J'lem: Violence follows arrest of haredi charity workers

Hundreds protest in Jerusalem's Shabbat Square after six suspects were arrested in Mea She'arim financial scandal.

January 15, 2012 15:23
2 minute read.

Haredi man arrested in Mea Shearim 311. (photo credit: Marc Israel Sellem)


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Violent demonstrations took hold of the capital’s Mea She’arim neighborhood on Sunday afternoon, following the arrest of six haredi men earlier in the day.

The men were arrested on suspicion of embezzling charitable funds, money laundering, tax evasion and other tax offenses.

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The ultra-Orthodox Eda Haredit organization called for a protest outside its headquarters in Mea She’arim. Several hundred men gathered to listen to a number of fiery speeches by senior figures of Eda Haredit.

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Demonstrators – mostly members of the old Yerushalmi community as well as members of the Toldot Aharon hassidic sect – then streamed towards Shabbat Square at the heart of the neighborhood, successfully halting traffic on the busy thoroughfare.

Three men were arrested during the afternoon disturbances, ostensibly for impeding traffic, with dozens of ultra-Orthodox men chasing after police officers, throwing stones at them and calling them “Nazis.” A cameraman was lightly injured in the brawl.

Media personnel were repeatedly harassed by protesters and several garbage dumpsters were set ablaze.

Riot police arrived and the flow of traffic resumed. Tensions remained high.

“They are trying to uproot Judaism and the Jewish people,” one man declared.


“We’ve been here for 200 years and we got on just fine – what do we need the state for?” he demanded, referring to the settlement in Jerusalem and the wider region in the 18th and 19th centuries of a significant number of Jews from Lithuania, disciples of the Vilna Gaon, along with other European Jews.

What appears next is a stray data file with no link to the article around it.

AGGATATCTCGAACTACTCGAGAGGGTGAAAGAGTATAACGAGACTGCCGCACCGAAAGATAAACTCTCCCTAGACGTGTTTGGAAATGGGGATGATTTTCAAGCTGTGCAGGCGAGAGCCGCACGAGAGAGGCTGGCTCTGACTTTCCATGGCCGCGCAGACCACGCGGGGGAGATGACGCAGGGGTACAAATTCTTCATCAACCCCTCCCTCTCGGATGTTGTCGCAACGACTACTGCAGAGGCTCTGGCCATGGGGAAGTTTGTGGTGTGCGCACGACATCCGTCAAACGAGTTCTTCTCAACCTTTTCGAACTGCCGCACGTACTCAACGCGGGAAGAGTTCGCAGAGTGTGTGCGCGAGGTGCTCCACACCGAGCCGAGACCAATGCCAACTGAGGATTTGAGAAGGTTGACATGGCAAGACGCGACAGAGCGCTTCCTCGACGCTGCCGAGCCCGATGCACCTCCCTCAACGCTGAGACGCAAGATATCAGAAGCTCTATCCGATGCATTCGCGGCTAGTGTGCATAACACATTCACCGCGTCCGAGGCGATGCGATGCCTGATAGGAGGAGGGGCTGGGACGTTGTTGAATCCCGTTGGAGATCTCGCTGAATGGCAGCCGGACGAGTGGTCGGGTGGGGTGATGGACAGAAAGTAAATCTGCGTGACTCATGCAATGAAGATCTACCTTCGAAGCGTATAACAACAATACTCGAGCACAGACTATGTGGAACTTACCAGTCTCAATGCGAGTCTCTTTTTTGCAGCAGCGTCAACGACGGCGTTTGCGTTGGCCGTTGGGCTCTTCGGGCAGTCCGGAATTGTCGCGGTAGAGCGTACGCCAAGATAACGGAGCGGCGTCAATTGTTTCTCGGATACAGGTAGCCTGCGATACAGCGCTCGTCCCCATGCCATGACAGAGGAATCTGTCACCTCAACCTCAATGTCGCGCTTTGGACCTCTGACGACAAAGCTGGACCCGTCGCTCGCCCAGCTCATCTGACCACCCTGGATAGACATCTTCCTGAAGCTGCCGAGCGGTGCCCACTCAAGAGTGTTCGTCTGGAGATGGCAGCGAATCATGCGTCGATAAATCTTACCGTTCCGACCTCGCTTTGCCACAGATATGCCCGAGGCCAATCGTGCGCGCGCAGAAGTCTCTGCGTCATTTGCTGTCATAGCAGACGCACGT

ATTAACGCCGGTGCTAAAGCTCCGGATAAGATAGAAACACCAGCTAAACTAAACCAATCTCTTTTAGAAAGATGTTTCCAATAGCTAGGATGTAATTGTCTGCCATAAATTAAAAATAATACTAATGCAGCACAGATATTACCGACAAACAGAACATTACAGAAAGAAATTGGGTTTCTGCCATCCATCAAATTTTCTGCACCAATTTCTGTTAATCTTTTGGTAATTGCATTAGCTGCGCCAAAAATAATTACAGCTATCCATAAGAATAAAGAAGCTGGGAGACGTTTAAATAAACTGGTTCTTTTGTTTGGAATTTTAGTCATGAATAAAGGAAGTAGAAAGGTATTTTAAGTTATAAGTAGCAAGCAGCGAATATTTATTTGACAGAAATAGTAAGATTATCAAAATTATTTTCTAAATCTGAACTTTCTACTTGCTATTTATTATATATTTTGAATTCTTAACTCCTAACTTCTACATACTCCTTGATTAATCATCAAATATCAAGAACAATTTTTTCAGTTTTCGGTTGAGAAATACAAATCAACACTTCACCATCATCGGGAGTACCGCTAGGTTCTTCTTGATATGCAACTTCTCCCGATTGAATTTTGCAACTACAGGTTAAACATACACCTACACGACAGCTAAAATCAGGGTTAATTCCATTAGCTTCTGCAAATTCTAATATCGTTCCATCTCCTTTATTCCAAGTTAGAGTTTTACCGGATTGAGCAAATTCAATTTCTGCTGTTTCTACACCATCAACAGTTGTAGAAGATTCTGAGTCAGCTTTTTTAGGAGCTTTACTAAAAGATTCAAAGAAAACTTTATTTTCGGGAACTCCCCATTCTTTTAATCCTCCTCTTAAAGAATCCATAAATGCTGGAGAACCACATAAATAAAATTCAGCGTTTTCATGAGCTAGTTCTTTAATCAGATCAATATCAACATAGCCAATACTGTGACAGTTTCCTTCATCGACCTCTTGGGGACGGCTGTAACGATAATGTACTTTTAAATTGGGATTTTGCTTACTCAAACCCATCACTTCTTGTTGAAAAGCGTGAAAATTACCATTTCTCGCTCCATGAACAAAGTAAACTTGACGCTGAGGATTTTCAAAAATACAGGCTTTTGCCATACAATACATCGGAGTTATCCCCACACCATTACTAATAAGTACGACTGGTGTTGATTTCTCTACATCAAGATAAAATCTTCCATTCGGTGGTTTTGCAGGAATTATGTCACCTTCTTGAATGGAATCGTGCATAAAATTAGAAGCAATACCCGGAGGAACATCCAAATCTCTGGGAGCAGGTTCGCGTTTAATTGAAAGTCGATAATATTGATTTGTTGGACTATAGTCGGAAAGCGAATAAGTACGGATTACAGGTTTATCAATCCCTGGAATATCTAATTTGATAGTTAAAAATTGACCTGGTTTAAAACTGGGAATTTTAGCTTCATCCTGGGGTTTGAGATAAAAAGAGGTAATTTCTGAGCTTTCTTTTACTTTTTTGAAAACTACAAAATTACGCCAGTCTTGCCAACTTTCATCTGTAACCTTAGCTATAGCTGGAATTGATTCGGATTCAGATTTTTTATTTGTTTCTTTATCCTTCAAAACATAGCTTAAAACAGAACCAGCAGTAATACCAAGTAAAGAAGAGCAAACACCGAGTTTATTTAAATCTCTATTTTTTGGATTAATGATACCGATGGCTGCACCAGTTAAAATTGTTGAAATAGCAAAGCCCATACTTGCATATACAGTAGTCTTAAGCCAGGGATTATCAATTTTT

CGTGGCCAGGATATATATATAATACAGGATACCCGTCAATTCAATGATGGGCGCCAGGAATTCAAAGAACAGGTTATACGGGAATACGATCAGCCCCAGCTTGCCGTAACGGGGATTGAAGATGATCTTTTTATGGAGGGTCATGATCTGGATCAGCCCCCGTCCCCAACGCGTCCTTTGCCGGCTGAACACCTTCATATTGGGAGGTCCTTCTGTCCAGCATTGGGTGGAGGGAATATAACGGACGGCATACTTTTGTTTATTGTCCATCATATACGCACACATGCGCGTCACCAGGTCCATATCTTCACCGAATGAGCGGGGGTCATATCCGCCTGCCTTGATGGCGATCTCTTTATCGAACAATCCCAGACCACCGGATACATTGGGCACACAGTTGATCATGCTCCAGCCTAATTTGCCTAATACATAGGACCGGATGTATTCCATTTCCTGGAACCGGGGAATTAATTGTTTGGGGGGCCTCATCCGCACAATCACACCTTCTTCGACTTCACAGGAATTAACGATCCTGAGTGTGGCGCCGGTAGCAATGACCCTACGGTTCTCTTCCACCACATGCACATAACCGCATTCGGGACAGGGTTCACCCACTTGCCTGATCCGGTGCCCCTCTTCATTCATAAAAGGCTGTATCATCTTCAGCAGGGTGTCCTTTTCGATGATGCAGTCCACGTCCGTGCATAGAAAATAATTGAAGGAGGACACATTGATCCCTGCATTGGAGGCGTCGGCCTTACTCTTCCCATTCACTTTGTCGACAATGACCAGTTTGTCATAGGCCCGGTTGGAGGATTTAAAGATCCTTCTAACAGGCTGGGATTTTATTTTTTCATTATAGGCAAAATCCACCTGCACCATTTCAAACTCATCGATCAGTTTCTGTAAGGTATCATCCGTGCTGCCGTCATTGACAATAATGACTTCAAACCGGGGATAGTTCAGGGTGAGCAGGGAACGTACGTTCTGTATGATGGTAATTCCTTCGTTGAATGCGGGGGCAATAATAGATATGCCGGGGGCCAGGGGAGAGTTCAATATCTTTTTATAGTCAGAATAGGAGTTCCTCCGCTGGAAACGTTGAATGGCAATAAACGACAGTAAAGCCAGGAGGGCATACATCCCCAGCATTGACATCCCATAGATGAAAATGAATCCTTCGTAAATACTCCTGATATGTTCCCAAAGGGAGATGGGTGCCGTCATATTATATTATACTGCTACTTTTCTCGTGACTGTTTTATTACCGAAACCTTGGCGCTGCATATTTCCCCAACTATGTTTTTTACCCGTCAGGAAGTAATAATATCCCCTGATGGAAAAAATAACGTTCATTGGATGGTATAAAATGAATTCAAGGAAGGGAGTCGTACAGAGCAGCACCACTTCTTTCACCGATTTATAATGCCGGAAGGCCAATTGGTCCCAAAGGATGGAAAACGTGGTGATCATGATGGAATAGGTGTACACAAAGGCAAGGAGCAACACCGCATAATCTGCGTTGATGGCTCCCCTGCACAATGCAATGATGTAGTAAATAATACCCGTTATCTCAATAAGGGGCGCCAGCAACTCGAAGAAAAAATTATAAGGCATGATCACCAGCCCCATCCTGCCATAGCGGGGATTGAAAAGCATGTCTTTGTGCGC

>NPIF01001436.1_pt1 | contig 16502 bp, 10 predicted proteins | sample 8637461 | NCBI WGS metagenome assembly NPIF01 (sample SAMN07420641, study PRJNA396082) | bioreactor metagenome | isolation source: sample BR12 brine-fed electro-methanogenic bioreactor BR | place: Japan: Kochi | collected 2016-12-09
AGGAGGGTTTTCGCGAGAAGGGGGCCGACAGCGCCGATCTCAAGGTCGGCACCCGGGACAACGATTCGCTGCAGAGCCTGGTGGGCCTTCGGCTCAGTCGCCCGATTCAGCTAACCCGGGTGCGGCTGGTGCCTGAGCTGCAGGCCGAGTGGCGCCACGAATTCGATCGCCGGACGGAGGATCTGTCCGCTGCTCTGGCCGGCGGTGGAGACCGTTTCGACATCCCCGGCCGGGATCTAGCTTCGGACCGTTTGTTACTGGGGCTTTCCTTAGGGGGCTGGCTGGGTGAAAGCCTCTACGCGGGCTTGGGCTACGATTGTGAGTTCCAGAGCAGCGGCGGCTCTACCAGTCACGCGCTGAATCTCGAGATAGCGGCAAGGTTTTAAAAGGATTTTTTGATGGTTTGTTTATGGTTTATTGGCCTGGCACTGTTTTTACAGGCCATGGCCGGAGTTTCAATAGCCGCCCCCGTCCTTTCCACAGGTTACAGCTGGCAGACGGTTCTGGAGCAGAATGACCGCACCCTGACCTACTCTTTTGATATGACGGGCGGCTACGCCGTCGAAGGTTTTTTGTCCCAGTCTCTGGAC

“It’s like we’re in Communist Russia,” another bystander said. “They stage inflammatory events like the supposed spitting incident in Beit Shemesh [against an eight-year-old girl] and then come to arrest us.”

Among those arrested was Rabbi Amram Shapira, the top aide to the head of Eda Haredit, Rabbi Yitzhak Tuviah Weiss. Shapira was released Sunday night. The judge said there was not one shred of evidence against him regarding financial crimes. Also arrested was Rabbi Shmuel Yerushalmi- Lovtzki, the director of the National Committee to Save Needy Families, the main charity involved in the current police investigation. His remand was extended until Thursday.

The Eda called for the protests in response to the arrests, which were seen as a severe insult to Weiss, who also serves as president of the National Committee to Save Needy Families.

Weiss said the arrests were designed to injure him, and that if the police wanted, it should come and arrest him too.

Nachman, a bystander who claimed to be a nephew of Shapira, said the ultra-Orthodox community just wanted to be left in peace.

“We don’t want to interfere with the seculars and we don’t want them to interfere with us in our neighborhoods,” he said.

Several dozen men restarted a small protest on Shivtei Israel Street later in the evening.

Disturbances also broke out in Beit Shemesh, where approximately 200 protesters blocked Nahar Hayarden Street and threw stones. Police arrested four men.

Melanie Lidman contributed to this report.

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